Mathematical Moments

Mako shark with denticles in insetPodcast The shortfin mako shark, often described as a "torpedo with teeth," can move at speeds estimated at 45 mph. You’d think achieving such speed would require a smooth skin, but it’s actually the rough features of the mako’s skin—tiny teeth-like structures called denticles (pictured in the inset)—that help it go so fast. Denticles are found on the skin of other sharks too, but the mako’s denticles are especially flexible and bend away from the skin at angles up to 50 degrees in places. This may seem counterproductive, but a study using math, hydrodynamics, and experiments over real mako skin specimens to measure velocity has shown that the denticles impede a phenomenon known as reversing flow near the skin and diminish the resulting slowdown in the layer of water around the skin and therefore the body of the shark. They thus decrease drag (resistance proportional to either an object’s velocity or the square of the velocity) and allow the mako to attain top speed and maneuverability.

People are now researching how to use man-made skins inspired by denticles on the surfaces of aircraft and water vessels to overcome the flow separation described above. The separation occurs when pressure variation from the shape of a body causes the velocity of the boundary layer around an object relative to that object to reverse direction. Delaying or controlling this would decrease drag and lower fuel costs. Features on the top surface of the denticles called riblets have also inspired application in swimsuits, but the suits had to be outlawed because they made world-class swimmers too fast, perhaps causing designers and athletes to declare: "We’re going to need a slower suit."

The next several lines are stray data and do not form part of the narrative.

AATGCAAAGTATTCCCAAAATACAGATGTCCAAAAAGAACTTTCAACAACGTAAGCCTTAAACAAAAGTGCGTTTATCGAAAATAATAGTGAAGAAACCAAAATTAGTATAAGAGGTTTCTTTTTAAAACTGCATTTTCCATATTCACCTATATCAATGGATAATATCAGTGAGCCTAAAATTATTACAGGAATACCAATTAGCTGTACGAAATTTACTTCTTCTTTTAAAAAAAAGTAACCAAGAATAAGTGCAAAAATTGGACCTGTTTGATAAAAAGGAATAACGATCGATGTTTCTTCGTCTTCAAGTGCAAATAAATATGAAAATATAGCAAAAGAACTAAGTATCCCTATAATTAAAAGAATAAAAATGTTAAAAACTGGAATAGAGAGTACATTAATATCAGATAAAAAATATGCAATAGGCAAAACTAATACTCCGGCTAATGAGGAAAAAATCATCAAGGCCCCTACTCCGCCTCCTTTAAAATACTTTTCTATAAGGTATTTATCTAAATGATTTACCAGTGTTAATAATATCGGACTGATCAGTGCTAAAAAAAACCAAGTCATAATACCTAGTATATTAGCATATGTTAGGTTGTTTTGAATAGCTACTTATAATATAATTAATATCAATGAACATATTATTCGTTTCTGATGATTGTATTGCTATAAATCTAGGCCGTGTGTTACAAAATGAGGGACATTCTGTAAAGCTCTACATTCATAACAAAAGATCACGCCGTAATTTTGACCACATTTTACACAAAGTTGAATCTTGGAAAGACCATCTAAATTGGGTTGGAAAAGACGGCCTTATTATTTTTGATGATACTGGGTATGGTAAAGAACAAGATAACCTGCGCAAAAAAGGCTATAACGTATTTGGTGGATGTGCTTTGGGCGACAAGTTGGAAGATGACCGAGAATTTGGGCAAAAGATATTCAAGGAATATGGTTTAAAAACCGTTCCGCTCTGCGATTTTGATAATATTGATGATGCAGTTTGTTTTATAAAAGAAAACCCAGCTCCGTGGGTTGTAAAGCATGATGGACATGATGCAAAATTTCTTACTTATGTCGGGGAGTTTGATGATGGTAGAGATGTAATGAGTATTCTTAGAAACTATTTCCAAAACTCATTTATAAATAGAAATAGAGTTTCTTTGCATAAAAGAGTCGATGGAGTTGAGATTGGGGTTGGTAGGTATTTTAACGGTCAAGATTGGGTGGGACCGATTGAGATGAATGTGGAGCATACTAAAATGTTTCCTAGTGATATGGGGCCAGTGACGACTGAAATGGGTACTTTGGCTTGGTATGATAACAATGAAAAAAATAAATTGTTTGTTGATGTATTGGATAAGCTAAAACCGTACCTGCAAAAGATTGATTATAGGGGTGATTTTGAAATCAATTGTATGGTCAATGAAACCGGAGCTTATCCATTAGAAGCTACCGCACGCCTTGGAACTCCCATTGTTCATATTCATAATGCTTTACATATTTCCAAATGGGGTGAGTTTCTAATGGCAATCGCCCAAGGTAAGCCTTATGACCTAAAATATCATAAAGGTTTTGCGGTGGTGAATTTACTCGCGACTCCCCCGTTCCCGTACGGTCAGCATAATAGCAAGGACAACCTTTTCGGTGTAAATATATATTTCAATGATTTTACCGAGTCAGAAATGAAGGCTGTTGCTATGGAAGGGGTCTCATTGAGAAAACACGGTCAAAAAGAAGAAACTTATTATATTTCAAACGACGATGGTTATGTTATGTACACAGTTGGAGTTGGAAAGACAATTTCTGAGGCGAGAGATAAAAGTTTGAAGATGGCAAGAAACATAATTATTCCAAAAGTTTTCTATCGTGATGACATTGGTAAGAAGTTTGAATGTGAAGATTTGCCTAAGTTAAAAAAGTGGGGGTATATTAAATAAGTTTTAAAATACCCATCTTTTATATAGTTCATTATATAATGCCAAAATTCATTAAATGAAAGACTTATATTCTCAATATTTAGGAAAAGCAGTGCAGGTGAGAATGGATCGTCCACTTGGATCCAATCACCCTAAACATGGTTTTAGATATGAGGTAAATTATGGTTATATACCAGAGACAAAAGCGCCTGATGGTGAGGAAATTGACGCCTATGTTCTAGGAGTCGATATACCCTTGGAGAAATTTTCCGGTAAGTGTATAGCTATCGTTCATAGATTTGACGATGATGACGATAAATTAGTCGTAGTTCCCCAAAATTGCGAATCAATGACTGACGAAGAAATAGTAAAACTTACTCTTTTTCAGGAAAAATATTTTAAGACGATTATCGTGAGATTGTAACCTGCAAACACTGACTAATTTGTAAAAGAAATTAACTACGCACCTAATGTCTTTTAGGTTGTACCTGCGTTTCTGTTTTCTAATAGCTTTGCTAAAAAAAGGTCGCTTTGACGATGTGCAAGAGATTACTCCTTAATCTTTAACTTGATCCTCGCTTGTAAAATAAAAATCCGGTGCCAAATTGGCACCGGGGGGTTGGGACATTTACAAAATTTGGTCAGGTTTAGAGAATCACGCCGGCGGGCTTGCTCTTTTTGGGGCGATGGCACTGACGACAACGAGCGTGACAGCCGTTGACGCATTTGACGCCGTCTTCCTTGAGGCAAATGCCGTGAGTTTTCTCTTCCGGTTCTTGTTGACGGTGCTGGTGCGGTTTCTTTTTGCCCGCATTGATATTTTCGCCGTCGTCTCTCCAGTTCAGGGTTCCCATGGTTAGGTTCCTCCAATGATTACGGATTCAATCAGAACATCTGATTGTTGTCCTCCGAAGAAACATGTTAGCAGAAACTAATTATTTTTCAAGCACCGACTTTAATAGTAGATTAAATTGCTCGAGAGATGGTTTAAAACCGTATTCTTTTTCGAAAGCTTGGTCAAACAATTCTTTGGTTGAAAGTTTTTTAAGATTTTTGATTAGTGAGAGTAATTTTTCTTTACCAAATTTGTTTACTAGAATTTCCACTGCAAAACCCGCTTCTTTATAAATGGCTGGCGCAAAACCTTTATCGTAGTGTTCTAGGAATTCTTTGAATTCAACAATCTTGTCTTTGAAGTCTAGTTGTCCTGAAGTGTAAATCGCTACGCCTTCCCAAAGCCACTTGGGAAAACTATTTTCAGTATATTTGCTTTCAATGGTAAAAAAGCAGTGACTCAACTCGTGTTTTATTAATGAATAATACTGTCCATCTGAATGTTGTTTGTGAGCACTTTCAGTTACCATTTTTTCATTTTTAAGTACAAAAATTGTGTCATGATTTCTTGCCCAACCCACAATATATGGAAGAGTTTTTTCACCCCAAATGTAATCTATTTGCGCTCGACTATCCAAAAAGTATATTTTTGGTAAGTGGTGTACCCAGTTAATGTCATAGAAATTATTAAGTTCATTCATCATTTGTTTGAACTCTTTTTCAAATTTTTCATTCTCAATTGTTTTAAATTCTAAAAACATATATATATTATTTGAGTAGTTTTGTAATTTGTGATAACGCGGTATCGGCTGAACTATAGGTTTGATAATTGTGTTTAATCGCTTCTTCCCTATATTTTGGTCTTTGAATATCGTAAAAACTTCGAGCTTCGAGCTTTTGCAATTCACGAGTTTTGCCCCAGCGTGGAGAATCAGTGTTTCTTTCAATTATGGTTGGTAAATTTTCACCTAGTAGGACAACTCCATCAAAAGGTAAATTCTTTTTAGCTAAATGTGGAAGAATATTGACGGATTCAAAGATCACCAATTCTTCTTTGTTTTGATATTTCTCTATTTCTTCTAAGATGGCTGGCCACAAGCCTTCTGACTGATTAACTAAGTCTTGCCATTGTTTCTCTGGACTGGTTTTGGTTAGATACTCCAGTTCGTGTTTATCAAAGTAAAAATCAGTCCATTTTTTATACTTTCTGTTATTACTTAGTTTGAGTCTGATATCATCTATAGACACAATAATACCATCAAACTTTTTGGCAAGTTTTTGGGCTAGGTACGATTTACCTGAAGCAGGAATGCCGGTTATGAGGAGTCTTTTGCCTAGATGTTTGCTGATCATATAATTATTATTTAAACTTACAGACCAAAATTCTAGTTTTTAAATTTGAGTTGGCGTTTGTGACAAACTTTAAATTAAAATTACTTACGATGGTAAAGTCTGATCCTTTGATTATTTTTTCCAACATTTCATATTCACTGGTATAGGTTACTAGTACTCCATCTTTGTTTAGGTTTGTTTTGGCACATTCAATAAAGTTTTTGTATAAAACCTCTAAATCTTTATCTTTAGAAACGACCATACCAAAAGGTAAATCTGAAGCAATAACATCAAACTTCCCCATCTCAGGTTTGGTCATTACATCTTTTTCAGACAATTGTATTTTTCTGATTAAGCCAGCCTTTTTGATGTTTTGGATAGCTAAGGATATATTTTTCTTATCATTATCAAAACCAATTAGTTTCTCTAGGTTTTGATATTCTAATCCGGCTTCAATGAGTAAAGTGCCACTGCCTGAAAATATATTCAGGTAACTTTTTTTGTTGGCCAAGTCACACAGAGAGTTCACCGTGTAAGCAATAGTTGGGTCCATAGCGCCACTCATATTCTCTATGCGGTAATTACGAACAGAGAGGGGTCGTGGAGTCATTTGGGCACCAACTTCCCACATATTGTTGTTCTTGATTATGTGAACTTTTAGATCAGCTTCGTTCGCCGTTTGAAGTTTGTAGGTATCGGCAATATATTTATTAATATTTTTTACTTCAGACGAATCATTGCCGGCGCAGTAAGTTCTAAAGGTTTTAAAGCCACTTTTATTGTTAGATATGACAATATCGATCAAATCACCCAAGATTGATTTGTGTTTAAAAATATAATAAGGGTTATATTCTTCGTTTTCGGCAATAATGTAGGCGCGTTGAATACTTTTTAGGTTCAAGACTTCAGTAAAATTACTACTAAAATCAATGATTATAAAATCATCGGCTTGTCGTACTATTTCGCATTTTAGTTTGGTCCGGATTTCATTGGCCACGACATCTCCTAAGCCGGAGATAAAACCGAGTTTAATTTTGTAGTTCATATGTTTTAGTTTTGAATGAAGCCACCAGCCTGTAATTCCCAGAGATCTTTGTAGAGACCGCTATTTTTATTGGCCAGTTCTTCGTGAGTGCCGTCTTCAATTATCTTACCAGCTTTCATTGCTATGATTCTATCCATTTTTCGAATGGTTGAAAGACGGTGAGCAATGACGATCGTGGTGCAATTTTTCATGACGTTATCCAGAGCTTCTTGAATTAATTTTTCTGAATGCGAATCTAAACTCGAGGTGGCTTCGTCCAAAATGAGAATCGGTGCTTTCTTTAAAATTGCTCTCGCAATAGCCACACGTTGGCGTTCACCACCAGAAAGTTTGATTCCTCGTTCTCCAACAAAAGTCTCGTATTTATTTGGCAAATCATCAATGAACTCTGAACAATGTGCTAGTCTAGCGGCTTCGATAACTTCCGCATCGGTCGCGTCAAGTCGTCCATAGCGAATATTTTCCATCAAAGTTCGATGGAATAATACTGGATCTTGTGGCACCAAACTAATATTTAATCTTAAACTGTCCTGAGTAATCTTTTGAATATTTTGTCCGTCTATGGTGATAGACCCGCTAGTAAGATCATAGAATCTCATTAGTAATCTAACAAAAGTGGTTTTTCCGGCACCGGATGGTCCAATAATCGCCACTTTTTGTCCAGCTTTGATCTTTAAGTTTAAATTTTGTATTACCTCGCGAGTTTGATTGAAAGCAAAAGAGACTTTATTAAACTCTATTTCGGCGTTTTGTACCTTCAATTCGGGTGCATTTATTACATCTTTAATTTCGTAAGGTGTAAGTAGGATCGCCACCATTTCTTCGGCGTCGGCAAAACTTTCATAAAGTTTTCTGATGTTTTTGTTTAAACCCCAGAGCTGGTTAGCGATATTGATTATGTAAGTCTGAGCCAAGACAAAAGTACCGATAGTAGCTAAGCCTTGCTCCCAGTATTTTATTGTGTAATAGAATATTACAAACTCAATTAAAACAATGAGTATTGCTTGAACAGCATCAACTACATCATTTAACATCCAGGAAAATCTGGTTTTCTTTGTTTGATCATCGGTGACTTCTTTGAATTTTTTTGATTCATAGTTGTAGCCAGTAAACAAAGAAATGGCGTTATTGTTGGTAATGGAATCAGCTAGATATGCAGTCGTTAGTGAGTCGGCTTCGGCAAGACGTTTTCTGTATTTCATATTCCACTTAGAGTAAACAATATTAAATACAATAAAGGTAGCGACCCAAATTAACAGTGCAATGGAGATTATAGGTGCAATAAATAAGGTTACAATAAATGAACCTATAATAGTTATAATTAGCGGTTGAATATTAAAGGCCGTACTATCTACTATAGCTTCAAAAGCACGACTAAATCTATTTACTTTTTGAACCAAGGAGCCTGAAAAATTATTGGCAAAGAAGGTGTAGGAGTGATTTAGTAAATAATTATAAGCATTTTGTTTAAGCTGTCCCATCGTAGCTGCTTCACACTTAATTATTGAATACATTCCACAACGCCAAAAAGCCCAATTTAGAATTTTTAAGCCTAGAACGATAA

Amy Lang, University of Alabama
Amy Lang
 
Image at top: Shark--© Getty Images; Denticles--Dr. Philip Motta.

Amy Lang talks about her work figuring out how mako sharks can swim so fast and says, "I love the fact that we can find inspiration from nature and hopefully gain inspiration that can solve a problem such as flow separation, which is so ubiquitous in so many engineering applications."


 

(Music: "Tone Twister," by Rob Schneiderman.)


 

For More Information: "Experimental study of laminar and turbulent boundary layer separation control of shark skin," Farhana Afroz et al., Bioinspiration and Biomimetics, Vol. 12, no. 1, 016009.

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